Bosch Light-Drive: smart glasses as a data display

Bosch presented its Smartglasses-Light-Drive at the CES in Las Vegas. It doesn't want to dazzle anything more than smartphone notifications and can even be integrated into conventional glasses.

With the Smartglasses-Light-Drive, Bosch has a technical name BML 500 P very reduced form of smart glasses. The system weighs only ten grams and has a maximum of 75 x 8 x 10 millimeters just small enough to be integrated into or attached to conventional temple pieces to become. A 350 – mAh battery should be used for a 14 – hourly use is sufficient. The system does not require any display because the image is projected directly onto the wearer's retina.

retinal surface becomes data display

This image display works line by line, similar to a tube monitor. For this purpose, a holographic element is used inside the module, which, in cooperation with a light scanner, generates a beam that is directed onto the retina surface of the glasses wearer via a lens.

This creates a high-resolution 2D image in the equivalent size of a business card that only the wearer of the glasses can see, but not his surroundings. Rather, the Light Drive is largely invisible to outsiders.

Incidentally, the laser only works with 15 microwatts. For comparison: laser pointers work with up to 1. 000 Microwatts and are still considered eye-safe. Nobody has to worry about his eyesight.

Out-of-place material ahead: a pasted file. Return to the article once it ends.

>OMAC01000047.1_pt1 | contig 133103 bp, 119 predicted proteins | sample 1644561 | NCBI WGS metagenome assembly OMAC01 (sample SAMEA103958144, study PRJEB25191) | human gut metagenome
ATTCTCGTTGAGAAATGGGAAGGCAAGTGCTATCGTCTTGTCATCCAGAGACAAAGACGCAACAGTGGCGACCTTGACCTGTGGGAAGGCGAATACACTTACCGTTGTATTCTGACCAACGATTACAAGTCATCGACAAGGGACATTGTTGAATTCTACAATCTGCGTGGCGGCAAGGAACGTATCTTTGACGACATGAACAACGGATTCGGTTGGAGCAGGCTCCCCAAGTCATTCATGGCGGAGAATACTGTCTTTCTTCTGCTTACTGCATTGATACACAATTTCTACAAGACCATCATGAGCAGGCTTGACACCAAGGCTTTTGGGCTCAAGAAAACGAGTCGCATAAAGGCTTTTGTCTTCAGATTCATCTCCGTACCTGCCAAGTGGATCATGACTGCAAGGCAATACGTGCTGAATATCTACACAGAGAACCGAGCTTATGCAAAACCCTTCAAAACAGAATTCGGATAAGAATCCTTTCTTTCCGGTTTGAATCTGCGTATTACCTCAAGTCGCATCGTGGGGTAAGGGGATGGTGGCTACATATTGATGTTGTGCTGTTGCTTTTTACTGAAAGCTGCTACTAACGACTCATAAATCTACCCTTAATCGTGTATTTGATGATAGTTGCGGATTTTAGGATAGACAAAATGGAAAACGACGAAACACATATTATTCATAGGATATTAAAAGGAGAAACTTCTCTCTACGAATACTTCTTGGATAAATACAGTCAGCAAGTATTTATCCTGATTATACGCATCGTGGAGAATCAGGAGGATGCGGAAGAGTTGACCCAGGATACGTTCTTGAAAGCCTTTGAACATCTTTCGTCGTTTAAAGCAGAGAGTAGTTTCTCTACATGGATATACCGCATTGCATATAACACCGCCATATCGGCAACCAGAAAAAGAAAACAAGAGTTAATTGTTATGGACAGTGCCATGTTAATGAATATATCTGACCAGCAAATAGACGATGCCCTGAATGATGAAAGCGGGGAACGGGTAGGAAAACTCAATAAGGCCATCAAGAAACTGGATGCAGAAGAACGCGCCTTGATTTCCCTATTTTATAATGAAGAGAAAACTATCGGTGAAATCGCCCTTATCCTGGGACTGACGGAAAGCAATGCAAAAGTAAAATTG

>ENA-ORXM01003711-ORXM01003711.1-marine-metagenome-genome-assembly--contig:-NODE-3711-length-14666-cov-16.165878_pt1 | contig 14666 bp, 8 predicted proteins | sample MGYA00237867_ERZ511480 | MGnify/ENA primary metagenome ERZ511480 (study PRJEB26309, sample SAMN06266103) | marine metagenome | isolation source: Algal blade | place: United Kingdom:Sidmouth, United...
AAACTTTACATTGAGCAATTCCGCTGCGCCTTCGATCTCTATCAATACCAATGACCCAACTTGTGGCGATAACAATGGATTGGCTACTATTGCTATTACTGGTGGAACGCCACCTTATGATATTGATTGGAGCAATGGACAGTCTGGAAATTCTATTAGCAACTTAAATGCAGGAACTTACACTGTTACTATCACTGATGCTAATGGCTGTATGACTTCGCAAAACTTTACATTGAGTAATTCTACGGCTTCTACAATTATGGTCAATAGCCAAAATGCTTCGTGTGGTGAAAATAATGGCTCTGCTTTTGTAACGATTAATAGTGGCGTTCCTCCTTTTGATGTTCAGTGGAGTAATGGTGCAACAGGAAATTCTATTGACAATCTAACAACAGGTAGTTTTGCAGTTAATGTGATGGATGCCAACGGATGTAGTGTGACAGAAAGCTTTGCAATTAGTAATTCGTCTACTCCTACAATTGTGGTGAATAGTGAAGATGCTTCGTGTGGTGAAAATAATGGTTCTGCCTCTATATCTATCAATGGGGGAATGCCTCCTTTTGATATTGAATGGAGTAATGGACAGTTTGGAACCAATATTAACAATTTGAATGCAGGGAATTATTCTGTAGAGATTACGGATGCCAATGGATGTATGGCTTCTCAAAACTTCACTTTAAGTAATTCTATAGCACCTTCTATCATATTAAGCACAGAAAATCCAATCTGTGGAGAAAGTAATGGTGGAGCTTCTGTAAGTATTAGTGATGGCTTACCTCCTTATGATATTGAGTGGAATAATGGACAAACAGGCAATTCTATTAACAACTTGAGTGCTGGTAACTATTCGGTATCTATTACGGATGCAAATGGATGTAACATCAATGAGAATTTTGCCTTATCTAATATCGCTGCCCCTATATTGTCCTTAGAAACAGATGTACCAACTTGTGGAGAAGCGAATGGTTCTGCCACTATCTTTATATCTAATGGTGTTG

The system is very small and therefore easy to integrate. (Photo: Bosch)

Almost invisible system

All that is visible is the technical structure, which Bosch promises to minimize, as well as a tiny colored dot on the surface of the glasses that can be recognized by outsiders if you look closely.

If the glasses wearer switches off the system, there is nothing left to indicate the smart glasses. In particular, as with other proposals, the view does not remain impaired because Bosch does not need the lenses themselves for the system.

Intelligence comes from the smartphone

Beyond the optics, the Bosch system does not have its own intelligence, but is controlled via a paired smartphone. In this respect it is to be understood as a display extension.

For smaller control requirements, such as confirmation or scrolling, Bosch integrates multi-tap functions into the module. So the user can make a limited selection of actions by tapping on the temple.

Focused data glasses for simple tasks

Bosch smart glasses are fundamentally different from other approaches. They do not rely on maximum features, but simply want to perform a simple task with simple means. This should be reflected in relatively affordable prices that would certainly affect market success.

End consumers will not, however, directly benefit from the smart glasses, because Bosch will only sell the modules to large series suppliers who can make their own products out of them. In this respect, it is consistent that Bosch does not name any prices for its light drive module.

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